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Fire Department Taking Cooler Approach to Heart Attacks

COLORADO SPRINGS -- A treatment for heart attack victims that may some day rank among CPR and defibrillating paddles as one of the most effective ways to help people survive will now be used by the Colorado Springs Fire Department.

The department will be the first in Colorado to induce hypothermia at the scene in heart attack victims who have their pulses restored by chest compressions or shock paddles. High-profile studies have shown that cooling the body following a major heart attack can dramatically improve the likelihood that a patient will survive or experience fewer complications.

A 2002 study published in the New England Journal of Medicine compared heart attack patients resuscitated by ventricular fibrillation who received hypothermia to those who didn't. Of the cooled patients, 55 percent had a favorable outcome, compared with 39 percent in the other group. Only 41 percent of the cooled patients died by six months, compared with 55 percent in the non-cooled group.

"I really think hypothermia is going to play a tremendous role in the future in saving patients," said Capt. Glenn Conklin, of the department's medical division. "I really think it's going to be one of the top three things that we do."

Many hospitals now induce mild hypothermia in their heart attack patients, a process that usually involves pumping a cooled saline solution into the veins. But only about 50 emergency medical services perform the procedure in the field.

When a heart attack victim is revived after losing a pulse, a cascade of new health complications can begin in what is known as a reperfusion injury. Essentially, the blood changes when it's deprived of oxygen, so when it begins flowing again, it can be toxic to what was previously healthy tissue. Mild hypothermia is thought to counter such inflammation and cause other bodily responses that help fight this secondary wave of damage.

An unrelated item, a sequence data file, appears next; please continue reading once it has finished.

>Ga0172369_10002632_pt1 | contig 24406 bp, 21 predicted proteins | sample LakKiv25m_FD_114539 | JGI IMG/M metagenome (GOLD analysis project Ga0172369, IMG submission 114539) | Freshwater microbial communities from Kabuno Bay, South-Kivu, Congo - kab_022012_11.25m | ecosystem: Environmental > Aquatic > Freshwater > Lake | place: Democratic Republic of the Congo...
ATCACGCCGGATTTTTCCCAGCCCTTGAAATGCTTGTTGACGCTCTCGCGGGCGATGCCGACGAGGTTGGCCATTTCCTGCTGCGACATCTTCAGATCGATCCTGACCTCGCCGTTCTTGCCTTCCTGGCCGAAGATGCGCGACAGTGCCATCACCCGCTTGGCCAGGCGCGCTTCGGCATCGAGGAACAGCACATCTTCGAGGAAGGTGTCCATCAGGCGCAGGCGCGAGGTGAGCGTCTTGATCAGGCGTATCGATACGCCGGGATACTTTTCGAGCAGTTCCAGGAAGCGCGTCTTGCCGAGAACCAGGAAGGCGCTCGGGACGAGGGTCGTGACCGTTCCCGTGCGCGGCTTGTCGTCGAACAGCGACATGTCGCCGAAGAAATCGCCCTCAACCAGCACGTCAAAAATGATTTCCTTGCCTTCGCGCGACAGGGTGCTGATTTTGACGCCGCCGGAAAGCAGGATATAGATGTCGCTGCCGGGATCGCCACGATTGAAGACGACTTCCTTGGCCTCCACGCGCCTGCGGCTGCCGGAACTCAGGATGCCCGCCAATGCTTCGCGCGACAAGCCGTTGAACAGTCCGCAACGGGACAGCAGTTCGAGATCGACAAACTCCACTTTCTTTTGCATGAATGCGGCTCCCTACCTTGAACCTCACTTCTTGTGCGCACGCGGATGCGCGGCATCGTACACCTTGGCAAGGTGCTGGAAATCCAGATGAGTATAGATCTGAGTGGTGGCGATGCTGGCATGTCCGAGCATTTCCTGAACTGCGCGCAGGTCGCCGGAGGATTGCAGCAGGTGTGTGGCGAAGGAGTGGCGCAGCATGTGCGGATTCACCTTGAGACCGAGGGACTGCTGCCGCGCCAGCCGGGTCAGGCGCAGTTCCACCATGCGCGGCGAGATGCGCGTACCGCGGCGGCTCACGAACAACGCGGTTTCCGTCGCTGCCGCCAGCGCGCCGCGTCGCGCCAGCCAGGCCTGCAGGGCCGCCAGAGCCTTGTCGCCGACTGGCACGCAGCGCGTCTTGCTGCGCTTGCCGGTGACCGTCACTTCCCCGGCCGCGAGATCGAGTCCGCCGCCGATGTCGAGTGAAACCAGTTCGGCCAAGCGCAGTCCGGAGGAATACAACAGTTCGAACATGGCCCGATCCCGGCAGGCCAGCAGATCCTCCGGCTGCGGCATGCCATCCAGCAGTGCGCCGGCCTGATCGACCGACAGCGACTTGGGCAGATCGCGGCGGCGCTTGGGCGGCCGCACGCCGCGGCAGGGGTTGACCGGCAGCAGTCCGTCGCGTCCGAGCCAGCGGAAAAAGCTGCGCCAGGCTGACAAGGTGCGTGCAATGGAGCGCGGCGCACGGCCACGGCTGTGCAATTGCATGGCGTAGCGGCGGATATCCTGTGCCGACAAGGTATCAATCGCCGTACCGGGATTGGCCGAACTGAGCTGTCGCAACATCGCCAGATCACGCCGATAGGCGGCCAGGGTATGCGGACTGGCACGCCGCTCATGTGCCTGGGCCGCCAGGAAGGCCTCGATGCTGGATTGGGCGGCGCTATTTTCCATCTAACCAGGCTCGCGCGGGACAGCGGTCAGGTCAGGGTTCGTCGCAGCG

Although patients can be cooled at the hospital, local health officials hope that starting the process earlier will make it more effective.

The fire department responds to about 300 heart attack calls a year, although not all require the same level of treatment.

The fire department has invested about $20,000 in cooling equipment and another $20,000 to upgrade cardiac monitors to handle the hypothermia procedure, Conklin said. The program is starting with five fire stations, he said, but the entire fire department should be equipped by the end of the month. The fire department employs about 130 medical personnel, and 20 fire engines have a trained paramedic each day.

Although the region's contracted ambulance company, American Medical Response, is not performing such procedures, Conklin said it will help transport patients who are being cooled and provide support. Patients also will continue to be cooled at the city's four hospitals.

Researchers are also studying hypothermia's ability to help with brain injuries, but less is known about its effectiveness and uses in that area. The fire department is limiting its use to heart attack victims.

Contact the writer: 636-0198 or brian.newsome@gazette.com

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